“would cause an immediate and profound economic shock creating instability and uncertainty which would be compounded by the complex and interdependent negotiations that would follow. The central conclusion of the analysis is that the effect of this profound shock would be to push the UK into recession and lead to a sharp rise in unemployment”.
The Treasury “shock” scenario was expected to result not only in a loss of 3.6% in GDP over two years, compared with what would otherwise happen (potentially a mild recession given the growth rate previously expected in the two years from the end of Q2 2016) and a jump in unemployment, but also higher inflation because of a fall in the pound. Under the severe shock scenario, GDP would have been some 6% lower after two years and the unemployment and inflation effects would be greater. Moreover, the Treasury did not allow for what it calls “tipping-points”, such as a sudden stop in the willingness of financial markets to finance the already large UK deficit on the current account of the balance of payments.
Explaining the Apparent Resilience of the Economy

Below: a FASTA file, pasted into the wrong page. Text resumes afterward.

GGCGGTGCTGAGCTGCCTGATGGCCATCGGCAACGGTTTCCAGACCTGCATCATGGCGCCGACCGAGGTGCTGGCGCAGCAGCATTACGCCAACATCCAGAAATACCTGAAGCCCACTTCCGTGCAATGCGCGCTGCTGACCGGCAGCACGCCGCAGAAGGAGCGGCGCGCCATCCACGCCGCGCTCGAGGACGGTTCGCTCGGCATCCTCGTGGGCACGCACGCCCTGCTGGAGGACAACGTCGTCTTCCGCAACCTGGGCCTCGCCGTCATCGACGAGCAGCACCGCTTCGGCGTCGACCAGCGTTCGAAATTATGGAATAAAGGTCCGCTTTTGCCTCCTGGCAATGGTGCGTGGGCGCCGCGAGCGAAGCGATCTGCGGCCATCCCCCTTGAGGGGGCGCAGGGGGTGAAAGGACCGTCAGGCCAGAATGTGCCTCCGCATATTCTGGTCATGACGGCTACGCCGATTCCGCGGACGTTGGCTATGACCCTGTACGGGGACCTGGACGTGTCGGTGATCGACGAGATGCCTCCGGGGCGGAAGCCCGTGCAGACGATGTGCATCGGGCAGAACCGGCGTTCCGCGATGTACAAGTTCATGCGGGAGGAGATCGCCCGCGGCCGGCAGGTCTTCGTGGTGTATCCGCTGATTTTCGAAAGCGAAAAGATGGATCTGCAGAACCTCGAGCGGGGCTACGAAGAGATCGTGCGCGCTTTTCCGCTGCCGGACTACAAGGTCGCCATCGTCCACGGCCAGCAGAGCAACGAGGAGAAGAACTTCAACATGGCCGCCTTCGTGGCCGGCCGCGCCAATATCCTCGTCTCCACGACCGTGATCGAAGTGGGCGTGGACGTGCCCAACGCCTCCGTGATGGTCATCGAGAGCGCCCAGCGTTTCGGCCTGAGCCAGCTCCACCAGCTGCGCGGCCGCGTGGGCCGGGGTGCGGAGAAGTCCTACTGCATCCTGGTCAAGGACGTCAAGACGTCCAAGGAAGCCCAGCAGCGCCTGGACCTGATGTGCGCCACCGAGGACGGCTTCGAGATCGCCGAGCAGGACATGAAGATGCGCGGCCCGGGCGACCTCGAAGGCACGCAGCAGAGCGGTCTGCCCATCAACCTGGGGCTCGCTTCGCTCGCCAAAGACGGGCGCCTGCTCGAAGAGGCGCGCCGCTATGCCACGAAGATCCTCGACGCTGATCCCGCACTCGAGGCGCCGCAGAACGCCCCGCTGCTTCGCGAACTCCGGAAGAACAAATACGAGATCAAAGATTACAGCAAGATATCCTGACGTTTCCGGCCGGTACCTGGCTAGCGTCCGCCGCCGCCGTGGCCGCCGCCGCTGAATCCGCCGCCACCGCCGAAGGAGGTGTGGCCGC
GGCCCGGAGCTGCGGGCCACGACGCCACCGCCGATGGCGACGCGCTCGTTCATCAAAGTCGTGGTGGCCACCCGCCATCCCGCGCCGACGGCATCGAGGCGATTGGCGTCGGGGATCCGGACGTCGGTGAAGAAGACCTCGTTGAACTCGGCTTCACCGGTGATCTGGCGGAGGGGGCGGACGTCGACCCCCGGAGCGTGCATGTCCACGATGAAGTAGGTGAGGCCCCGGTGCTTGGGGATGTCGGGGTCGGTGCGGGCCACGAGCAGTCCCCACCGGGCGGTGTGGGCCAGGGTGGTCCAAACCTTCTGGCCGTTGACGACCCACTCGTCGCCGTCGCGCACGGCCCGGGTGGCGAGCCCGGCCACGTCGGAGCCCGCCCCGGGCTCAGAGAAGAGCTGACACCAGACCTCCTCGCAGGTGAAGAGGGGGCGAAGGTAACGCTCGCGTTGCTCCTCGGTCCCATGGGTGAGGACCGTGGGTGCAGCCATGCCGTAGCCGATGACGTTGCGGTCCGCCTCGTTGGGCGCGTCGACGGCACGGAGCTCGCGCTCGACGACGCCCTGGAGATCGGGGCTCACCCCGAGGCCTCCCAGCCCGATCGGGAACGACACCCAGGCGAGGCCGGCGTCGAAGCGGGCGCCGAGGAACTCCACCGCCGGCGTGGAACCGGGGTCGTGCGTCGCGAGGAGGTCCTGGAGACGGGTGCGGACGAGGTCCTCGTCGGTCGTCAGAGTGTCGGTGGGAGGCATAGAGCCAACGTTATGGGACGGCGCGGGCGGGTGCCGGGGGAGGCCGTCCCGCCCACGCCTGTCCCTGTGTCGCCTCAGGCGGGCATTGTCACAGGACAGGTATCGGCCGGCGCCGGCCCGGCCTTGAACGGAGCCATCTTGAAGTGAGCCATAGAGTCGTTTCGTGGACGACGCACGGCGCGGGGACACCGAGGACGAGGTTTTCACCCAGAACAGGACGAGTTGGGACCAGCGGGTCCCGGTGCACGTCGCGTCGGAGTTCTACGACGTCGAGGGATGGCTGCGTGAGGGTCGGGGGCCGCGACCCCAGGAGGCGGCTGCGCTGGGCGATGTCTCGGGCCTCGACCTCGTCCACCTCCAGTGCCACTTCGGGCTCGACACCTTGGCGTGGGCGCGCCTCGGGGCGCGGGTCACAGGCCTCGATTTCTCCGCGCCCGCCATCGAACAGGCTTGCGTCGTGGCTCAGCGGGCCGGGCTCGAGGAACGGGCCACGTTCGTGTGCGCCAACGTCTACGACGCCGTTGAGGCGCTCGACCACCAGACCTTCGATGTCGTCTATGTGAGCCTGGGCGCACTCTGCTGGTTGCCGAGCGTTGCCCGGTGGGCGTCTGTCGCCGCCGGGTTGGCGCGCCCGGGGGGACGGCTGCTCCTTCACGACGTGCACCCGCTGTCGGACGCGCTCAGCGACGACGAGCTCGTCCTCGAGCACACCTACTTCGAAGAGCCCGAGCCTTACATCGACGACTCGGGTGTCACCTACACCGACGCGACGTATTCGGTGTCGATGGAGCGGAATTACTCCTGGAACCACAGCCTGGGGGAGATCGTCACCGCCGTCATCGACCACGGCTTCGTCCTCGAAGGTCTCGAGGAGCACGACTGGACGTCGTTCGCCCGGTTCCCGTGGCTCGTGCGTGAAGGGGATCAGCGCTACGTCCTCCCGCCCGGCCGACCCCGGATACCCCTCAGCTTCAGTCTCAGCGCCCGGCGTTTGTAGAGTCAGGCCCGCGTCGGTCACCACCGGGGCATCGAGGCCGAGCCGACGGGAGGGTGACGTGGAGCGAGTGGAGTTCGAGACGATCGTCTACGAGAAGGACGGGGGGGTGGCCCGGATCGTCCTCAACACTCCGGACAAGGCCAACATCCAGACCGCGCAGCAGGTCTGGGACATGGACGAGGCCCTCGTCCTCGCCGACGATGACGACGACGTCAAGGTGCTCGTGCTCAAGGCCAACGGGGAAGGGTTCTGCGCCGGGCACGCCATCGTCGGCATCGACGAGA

The devaluation of the pound is one plausible explanation for the resilience shown by the economy, yet in a way that belies standard analysis positing an immediate, adverse terms-of-trade effect, eroding real incomes, but only later a favourable effect on growth through expenditure switching. Although, as Fig. 1 shows, the effective exchange rate fell sharply as a result of the referendum decision, it took several months for inflation to start creeping upwards. Consumer expenditures and the large service sector kept the economy buoyant, and casual observation of tourism data suggests there was an immediate boost from tourism, with more nights and higher per-tourist spending in the UK over the summer of 2016 compared with the two previous years. The decline in the exchange rate was correctly foreseen by the Treasury, but its model appears not to have captured the sequencing of its effects on the economy.
“I think, near-term, the data, the evidence we’ve been accumulating since the referendum, has surprised to the upside. [There’s been] greater resilience, in particular among consumers and among the housing market, than we had expected. Has that led us to fundamentally change our view on the fortunes of the economy looking forward over the next several years? Not really. This is more a question, I think, of timing than of a fundamental reassessment of the fortunes of the economy.”
The rapid anointment of Theresa May as the successor to David Cameron, arguably, helped by forestalling a divisive leadership campaign and avoiding the political uncertainty which she then, ironically, brought on herself by calling a general election. Policy responses have also helped. In August 2016, an already loose monetary policy was loosened slightly further and the incoming chancellor signaled a slight relaxation of fiscal policy. Neither change was of great quantitative import, but the message of willingness to respond manifestly had a calming effect on economic actors and markets.